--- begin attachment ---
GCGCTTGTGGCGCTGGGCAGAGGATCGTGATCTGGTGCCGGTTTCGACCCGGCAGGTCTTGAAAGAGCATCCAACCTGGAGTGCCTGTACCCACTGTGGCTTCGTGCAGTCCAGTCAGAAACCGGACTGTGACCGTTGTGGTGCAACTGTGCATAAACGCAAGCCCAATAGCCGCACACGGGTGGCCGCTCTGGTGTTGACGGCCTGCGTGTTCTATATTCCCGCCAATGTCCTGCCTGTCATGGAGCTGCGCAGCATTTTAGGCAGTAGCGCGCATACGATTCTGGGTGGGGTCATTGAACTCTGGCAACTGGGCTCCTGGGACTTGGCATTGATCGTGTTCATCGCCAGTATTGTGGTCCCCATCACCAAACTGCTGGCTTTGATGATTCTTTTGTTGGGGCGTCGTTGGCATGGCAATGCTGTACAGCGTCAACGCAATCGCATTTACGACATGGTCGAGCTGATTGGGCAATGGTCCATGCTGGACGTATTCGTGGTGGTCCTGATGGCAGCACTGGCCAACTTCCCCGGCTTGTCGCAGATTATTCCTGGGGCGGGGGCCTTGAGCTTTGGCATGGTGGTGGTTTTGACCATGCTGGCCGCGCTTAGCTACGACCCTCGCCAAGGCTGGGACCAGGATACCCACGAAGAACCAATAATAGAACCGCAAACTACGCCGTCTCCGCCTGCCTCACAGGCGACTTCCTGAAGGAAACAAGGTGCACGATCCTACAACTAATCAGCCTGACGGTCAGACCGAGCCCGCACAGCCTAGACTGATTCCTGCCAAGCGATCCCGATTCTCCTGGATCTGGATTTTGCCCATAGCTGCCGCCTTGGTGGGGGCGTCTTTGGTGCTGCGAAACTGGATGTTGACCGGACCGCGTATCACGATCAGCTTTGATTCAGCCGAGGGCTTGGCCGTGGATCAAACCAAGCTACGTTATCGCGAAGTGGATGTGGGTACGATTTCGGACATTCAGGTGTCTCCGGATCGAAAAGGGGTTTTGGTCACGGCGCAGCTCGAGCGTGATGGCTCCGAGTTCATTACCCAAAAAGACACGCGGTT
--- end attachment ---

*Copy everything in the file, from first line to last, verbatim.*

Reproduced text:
GCGCTTGTGGCGCTGGGCAGAGGATCGTGATCTGGTGCCGGTTTCGACCCGGCAGGTCTTGAAAGAGCATCCAACCTGGAGTGCCTGTACCCACTGTGGCTTCGTGCAGTCCAGTCAGAAACCGGACTGTGACCGTTGTGGTGCAACTGTGCATAAACGCAAGCCCAATAGCCGCACACGGGTGGCCGCTCTGGTGTTGACGGCCTGCGTGTTCTATATTCCCGCCAATGTCCTGCCTGTCATGGAGCTGCGCAGCATTTTAGGCAGTAGCGCGCATACGATTCTGGGTGGGGTCATTGAACTCTGGCAACTGGGCTCCTGGGACTTGGCATTGATCGTGTTCATCGCCAGTATTGTGGTCCCCATCACCAAACTGCTGGCTTTGATGATTCTTTTGTTGGGGCGTCGTTGGCATGGCAATGCTGTACAGCGTCAACGCAATCGCATTTACGACATGGTCGAGCTGATTGGGCAATGGTCCATGCTGGACGTATTCGTGGTGGTCCTGATGGCAGCACTGGCCAACTTCCCCGGCTTGTCGCAGATTATTCCTGGGGCGGGGGCCTTGAGCTTTGGCATGGTGGTGGTTTTGACCATGCTGGCCGCGCTTAGCTACGACCCTCGCCAAGGCTGGGACCAGGATACCCACGAAGAACCAATAATAGAACCGCAAACTACGCCGTCTCCGCCTGCCTCACAGGCGACTTCCTGAAGGAAACAAGGTGCACGATCCTACAACTAATCAGCCTGACGGTCAGACCGAGCCCGCACAGCCTAGACTGATTCCTGCCAAGCGATCCCGATTCTCCTGGATCTGGATTTTGCCCATAGCTGCCGCCTTGGTGGGGGCGTCTTTGGTGCTGCGAAACTGGATGTTGACCGGACCGCGTATCACGATCAGCTTTGATTCAGCCGAGGGCTTGGCCGTGGATCAAACCAAGCTACGTTATCGCGAAGTGGATGTGGGTACGATTTCGGACATTCAGGTGTCTCCGGATCGAAAAGGGGTTTTGGTCACGGCGCAGCTCGAGCGTGATGGCTCCGAGTTCATTACCCAAAAAGACACGCGGTT